|My hosts- Marsue, Susana & Ima|
|Andreas, Claudia, Luis Antonia|
When Judy and I returned from Chaparri, the banditos had struck again across the street and there was an armed guard at the corner (not unusual in the more affluent neighborhoods). Of the four homes struck, in broad day, one was ransacked. Needless to say, all were on pins and needles!
|Outdoor concert by students|
Next came Corpus Christi Mass and Processions. It was inspiring to see so many thousands praying. Students lined the walkways, wearing white gloves and holding candles or Star-War like wands that glowed.
|Corpus Christi Procession|
|Ima in her Spanish flaminco dress|
|30 flaminco dancers|
One Sunday after Mass, and a Chinese dinner (this family's favorite) we went to the beach at Colon, about and hour's drive west of Piura. Needless to say, whenever I hit the ocean I am home! It is winter now in Peru so not many people at the seaside- which was nice for us!
|Family at Colon|
|In the shade at Colon|
Another highlight of the trip was a visit to a ranch which raises the PERVUVIAN PASO HORSE. The hacienda, Los Ficus, is south of Lima in the Lurin Valley. To get to this marvelous place, one travels through slums, rural villages, cultivated fields, and small towns.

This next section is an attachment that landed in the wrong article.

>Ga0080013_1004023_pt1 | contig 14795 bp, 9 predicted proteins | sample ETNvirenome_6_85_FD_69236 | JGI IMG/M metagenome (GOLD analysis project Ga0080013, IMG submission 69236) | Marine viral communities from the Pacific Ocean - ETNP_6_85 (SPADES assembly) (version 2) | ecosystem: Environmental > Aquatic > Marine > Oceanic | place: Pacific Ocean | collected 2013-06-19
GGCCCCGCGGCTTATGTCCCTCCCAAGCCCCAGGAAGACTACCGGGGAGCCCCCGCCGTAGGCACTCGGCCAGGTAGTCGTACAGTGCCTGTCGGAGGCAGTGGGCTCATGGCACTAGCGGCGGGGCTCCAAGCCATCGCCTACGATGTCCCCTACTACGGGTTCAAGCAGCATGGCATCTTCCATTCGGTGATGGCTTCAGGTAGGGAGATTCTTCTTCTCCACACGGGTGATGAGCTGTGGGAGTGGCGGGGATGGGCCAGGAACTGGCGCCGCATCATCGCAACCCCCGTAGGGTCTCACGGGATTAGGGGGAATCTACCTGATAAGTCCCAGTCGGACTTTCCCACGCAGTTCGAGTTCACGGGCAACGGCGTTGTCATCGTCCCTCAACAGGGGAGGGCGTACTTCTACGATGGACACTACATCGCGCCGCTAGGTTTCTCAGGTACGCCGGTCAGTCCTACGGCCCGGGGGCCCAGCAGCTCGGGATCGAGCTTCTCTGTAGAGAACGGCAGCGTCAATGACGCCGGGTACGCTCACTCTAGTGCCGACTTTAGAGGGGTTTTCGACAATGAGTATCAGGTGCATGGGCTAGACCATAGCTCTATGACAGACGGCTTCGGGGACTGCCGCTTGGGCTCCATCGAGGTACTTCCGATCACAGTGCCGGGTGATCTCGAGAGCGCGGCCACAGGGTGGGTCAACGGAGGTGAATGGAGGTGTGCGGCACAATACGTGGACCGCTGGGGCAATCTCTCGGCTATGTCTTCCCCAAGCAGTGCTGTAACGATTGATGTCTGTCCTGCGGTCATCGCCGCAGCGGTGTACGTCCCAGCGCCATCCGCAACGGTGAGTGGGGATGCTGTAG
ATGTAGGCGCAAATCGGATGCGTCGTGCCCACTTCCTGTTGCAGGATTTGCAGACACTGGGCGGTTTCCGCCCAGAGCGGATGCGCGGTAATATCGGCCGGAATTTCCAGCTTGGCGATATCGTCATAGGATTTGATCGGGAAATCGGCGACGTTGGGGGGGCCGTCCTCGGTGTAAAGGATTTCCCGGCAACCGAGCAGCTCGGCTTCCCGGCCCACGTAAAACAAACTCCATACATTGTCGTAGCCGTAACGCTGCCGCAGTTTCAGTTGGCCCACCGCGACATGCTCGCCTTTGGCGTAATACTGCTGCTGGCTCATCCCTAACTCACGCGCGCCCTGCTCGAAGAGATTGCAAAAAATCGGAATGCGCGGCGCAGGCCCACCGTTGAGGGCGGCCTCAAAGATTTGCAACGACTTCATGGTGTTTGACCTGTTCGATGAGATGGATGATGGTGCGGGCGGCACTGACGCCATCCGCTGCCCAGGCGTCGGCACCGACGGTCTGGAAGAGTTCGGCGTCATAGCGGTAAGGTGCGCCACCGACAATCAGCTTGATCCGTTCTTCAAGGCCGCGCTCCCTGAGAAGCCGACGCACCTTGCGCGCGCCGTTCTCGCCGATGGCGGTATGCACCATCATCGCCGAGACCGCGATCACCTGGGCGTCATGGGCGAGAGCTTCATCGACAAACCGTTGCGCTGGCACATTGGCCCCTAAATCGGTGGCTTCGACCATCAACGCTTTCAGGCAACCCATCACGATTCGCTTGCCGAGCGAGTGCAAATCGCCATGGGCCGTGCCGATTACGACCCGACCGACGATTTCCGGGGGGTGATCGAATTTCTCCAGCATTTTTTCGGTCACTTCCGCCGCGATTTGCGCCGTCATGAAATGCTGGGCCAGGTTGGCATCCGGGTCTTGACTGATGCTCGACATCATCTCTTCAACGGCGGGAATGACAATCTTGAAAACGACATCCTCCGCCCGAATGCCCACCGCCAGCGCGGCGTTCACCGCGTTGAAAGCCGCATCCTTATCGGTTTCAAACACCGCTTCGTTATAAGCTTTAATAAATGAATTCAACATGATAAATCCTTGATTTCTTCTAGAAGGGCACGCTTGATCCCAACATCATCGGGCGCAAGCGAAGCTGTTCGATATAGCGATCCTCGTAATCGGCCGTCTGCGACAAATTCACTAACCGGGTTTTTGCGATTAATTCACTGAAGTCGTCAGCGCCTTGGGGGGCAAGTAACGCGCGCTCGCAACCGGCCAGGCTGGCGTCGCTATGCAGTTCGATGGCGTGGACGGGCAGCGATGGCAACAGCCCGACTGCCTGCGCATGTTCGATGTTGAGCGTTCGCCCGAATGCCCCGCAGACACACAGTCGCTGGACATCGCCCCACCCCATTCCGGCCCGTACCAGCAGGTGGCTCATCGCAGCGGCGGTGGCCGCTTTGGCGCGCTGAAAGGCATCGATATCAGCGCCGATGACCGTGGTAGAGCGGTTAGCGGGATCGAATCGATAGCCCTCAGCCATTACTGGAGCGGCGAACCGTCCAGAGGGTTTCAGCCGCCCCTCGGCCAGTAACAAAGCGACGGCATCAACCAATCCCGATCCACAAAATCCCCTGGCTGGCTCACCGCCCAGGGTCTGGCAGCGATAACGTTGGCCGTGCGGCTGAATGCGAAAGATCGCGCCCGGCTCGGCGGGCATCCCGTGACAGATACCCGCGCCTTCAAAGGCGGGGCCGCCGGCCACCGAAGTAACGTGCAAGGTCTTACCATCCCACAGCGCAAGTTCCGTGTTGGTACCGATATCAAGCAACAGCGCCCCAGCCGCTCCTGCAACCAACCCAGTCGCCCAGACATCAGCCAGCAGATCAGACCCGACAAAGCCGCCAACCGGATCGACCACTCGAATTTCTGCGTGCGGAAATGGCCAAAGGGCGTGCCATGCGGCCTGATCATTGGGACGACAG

The Peruvian Paso is a breed of light pleasure saddle horse known for its smooth ride. It is distinguished by a natural, four-beat, lateral gait called the paso llano (a side walk). Instead of a trot, the Peruvian Paso performs an ambling four beat gait between the walk and the canter.
It is a lateral gait, in that it has four equal beats and is performed laterally- left hind, left fore, right hind, right fore. Intrstingly enough, when performing they most often us the music from the area of Piura, as the beat of that music perfectly fits the gait of this horse. This characteristic gait was utilized for the purpose of covering long distances over a short period of time without tiring the horse or rider. The gait is natural and does not require extensive training. Peruvian Paso foals can be seen gaiting alongside their dams within a few hours of their birth.
|A yearling on the lung line|
|We watched all stages of training|
Smooth-gaited horses, generally known as Palfreys, existed in the Middle Ages. Peruvian Pasos trace their ancestry to these ambling Jennets, which contributed strength and stamina and to the glorious Andalusians which added style, conformation and action. Horses arrived in South America during the Spanish Conquest, beginning with the arrival of Pizarro in 1531.
|Dancer & horse|
|Not sure who is more beautiful|